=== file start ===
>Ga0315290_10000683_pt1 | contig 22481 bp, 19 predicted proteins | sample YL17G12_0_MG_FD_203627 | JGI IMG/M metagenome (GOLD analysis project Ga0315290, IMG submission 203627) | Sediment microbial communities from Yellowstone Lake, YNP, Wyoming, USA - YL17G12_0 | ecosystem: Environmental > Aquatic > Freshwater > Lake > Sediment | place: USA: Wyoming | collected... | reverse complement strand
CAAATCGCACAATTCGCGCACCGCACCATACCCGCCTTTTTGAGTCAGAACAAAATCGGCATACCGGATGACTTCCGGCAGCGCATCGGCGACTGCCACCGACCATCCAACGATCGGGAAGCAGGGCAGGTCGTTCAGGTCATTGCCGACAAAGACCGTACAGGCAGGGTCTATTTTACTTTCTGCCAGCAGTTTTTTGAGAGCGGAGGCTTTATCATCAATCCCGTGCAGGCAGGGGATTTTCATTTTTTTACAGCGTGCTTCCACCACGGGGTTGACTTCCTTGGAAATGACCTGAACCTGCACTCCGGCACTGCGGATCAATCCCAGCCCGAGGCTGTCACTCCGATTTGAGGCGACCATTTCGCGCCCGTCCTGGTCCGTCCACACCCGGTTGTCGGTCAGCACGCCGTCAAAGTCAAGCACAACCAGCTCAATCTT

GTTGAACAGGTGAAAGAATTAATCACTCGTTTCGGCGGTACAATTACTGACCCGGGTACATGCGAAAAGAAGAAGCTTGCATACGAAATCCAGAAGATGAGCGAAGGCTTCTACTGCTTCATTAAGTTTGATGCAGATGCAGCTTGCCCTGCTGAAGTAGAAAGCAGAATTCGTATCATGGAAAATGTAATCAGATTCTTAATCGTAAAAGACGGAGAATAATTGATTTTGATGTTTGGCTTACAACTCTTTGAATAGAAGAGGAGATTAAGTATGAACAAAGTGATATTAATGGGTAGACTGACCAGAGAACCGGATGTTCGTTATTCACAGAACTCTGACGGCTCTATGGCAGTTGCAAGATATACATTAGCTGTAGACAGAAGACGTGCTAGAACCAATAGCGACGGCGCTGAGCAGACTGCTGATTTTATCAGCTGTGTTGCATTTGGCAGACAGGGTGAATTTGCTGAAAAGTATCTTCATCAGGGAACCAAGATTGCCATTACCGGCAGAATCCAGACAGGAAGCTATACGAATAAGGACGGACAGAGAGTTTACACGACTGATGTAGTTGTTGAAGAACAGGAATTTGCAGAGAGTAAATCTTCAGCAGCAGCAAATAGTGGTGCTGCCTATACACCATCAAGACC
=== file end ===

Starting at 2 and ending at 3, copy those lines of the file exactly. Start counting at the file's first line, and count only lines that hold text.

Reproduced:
CAAATCGCACAATTCGCGCACCGCACCATACCCGCCTTTTTGAGTCAGAACAAAATCGGCATACCGGATGACTTCCGGCAGCGCATCGGCGACTGCCACCGACCATCCAACGATCGGGAAGCAGGGCAGGTCGTTCAGGTCATTGCCGACAAAGACCGTACAGGCAGGGTCTATTTTACTTTCTGCCAGCAGTTTTTTGAGAGCGGAGGCTTTATCATCAATCCCGTGCAGGCAGGGGATTTTCATTTTTTTACAGCGTGCTTCCACCACGGGGTTGACTTCCTTGGAAATGACCTGAACCTGCACTCCGGCACTGCGGATCAATCCCAGCCCGAGGCTGTCACTCCGATTTGAGGCGACCATTTCGCGCCCGTCCTGGTCCGTCCACACCCGGTTGTCGGTCAGCACGCCGTCAAAGTCAAGCACAACCAGCTCAATCTT

GTTGAACAGGTGAAAGAATTAATCACTCGTTTCGGCGGTACAATTACTGACCCGGGTACATGCGAAAAGAAGAAGCTTGCATACGAAATCCAGAAGATGAGCGAAGGCTTCTACTGCTTCATTAAGTTTGATGCAGATGCAGCTTGCCCTGCTGAAGTAGAAAGCAGAATTCGTATCATGGAAAATGTAATCAGATTCTTAATCGTAAAAGACGGAGAATAATTGATTTTGATGTTTGGCTTACAACTCTTTGAATAGAAGAGGAGATTAAGTATGAACAAAGTGATATTAATGGGTAGACTGACCAGAGAACCGGATGTTCGTTATTCACAGAACTCTGACGGCTCTATGGCAGTTGCAAGATATACATTAGCTGTAGACAGAAGACGTGCTAGAACCAATAGCGACGGCGCTGAGCAGACTGCTGATTTTATCAGCTGTGTTGCATTTGGCAGACAGGGTGAATTTGCTGAAAAGTATCTTCATCAGGGAACCAAGATTGCCATTACCGGCAGAATCCAGACAGGAAGCTATACGAATAAGGACGGACAGAGAGTTTACACGACTGATGTAGTTGTTGAAGAACAGGAATTTGCAGAGAGTAAATCTTCAGCAGCAGCAAATAGTGGTGCTGCCTATACACCATCAAGACC